Mitchell prepared to kidnap the daughter of a family he met at a Mormon church in San Diego, making sure that there was enough bedding for her to be able to have her own place to sleep, said Smart. Mitchell took the same green bag of kidnapping tools with him, she recalled.
When he returned without the girl, Smart said Mitchell told her, "That we were not prepared enough to receive another wife and that our faith needed to be stronger."
Mitchell also told her that a person snoring in the house had moved when he opened the door and he had been scared away.
At one point, Mitchell showed Smart a newspaper clipping with her parents photo and asked her if she was surprised they hadn't given up, according to Smart.
Smart's testimony also detailed how Mitchell one day decided that it was time for her to "sever all ties with the world."
"He said that I needed to destroy my pajamas and he said that I could choose how I destroy them and so I decided to burn them because he suggested I just cut them up. I didn't want to cut them up because I didn't have the heart to cut them up," said Smart.
Smart secretly saved a safety pin from her pajamas and a piece of her tennis shoe before eventually tossing them aside for fear of Mitchell finding them.
"I didn't want to let go of my family, of my life," said Smart.
Mitchell even insisted that she remove any remnants of toe nail polish, said Smart.
"He said that I couldn't have any sort of mark or sign that I was Elizabeth Smart," she said.
Smart was instructed to refer to her parents by their first names, not by "mom and dad," and that she also had to go by a different name. She chose the biblical name "Esther," Smart told the court, after resisting Mitchell's attempt to call her "Shear-Jashub," from the book of Isaiah.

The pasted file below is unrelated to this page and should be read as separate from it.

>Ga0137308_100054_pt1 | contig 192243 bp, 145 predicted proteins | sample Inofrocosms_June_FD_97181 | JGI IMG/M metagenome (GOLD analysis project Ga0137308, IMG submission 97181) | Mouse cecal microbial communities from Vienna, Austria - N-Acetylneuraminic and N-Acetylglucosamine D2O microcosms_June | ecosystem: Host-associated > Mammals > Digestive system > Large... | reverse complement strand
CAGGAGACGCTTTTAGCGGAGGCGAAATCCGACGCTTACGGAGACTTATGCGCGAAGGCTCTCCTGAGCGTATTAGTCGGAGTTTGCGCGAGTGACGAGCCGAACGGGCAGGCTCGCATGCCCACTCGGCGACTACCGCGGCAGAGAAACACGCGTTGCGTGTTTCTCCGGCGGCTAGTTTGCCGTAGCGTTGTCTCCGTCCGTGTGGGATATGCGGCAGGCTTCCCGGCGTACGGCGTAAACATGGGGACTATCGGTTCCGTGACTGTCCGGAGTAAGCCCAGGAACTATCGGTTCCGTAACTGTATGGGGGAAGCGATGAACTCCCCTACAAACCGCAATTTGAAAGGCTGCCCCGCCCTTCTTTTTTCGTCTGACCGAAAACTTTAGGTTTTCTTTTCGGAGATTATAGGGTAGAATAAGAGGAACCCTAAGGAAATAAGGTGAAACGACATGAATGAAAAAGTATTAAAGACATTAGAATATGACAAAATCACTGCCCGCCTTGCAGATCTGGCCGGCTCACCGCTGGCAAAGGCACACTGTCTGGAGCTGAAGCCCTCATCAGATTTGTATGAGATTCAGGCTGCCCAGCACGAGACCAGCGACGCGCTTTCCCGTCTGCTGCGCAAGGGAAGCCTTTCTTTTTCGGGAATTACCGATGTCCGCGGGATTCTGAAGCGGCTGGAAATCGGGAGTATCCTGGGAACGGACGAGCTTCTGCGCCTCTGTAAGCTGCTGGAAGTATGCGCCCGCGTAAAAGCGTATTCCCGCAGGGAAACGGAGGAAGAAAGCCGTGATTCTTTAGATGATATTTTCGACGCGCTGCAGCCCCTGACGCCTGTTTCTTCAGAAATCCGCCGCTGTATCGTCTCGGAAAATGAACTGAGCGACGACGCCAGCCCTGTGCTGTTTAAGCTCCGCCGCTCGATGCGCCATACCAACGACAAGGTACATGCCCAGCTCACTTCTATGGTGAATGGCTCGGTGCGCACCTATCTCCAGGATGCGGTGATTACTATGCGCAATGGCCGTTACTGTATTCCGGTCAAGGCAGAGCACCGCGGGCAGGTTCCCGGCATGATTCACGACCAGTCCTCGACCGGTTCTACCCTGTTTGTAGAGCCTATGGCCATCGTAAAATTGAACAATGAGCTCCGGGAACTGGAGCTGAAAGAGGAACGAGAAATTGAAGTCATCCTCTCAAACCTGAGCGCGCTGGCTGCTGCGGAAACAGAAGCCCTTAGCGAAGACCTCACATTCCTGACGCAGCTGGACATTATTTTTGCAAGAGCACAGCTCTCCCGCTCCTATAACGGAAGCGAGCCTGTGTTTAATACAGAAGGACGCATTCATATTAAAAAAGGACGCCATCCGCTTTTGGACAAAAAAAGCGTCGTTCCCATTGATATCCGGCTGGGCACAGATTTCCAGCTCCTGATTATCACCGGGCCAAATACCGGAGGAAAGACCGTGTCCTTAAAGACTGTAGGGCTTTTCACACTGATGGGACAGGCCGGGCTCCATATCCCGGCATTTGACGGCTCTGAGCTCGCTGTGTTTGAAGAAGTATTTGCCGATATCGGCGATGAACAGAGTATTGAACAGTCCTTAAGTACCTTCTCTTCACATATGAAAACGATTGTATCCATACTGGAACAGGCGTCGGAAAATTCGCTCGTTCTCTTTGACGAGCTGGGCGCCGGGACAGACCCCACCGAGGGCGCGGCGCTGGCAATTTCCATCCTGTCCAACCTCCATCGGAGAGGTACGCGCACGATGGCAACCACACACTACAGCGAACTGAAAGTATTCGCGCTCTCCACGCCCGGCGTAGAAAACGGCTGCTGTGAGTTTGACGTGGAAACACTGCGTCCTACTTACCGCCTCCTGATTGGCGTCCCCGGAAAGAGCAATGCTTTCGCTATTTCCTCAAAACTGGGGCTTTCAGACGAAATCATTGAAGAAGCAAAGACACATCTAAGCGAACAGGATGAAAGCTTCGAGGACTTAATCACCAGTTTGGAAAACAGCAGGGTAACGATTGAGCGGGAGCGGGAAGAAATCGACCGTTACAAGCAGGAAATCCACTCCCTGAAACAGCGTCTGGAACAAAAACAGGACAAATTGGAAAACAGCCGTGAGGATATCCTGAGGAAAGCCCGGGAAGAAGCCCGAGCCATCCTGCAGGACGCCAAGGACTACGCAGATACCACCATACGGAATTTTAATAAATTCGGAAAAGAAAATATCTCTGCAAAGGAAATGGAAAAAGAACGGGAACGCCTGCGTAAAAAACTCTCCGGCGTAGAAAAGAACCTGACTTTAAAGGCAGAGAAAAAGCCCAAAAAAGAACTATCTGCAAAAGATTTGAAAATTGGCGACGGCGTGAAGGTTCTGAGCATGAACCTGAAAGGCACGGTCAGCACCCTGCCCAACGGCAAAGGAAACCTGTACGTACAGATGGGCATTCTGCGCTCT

Spending her first days in captivity tied with a metal cable to a tree, Mitchell eventually untethered Smart, according to the 23-year-old.
The cable, shown in the courtroom today, still appeared dirty from what Smart told the jurors was a result of "being around the tree."
"The next day he took the bolt cutters out and cut the cable off my ankle," she said. "He said even though you have this cable off your ankle now that doesn't change the fact that you will be killed if you try to escape."
After he cut the cable, sleeping arrangements changed so bodies were parallel to tent door. Smart was furthest away so she would have had to climb over Mitchell and Wanda Barzee if she had wanted to escape.
Mitchell would also insist that Smart be frequently naked, she testified. When she was allowed to get dressed, she often had to wear a sunglasses and a wig to avoid being forced to dye her hair.
"It's ugly, bad quality, grey, curly," Smart said of the wig.
The first time Smart was allowed to accompany Mitchell and Barzee to Salt Lake City, they went to a big "rave type party," Smart said.
"It was a place with black lights, loud music," she said. "There was a lot of drinking and drugs and just a lot of people that I didn't know."
Smart recalls Mitchell instructing her "not to talk to anyone," and threatening her with her life if she disobeyed.
Later, Mitchell would take Smart to the Salt Lake City library, telling her that he "needed to find a new city for a new wife."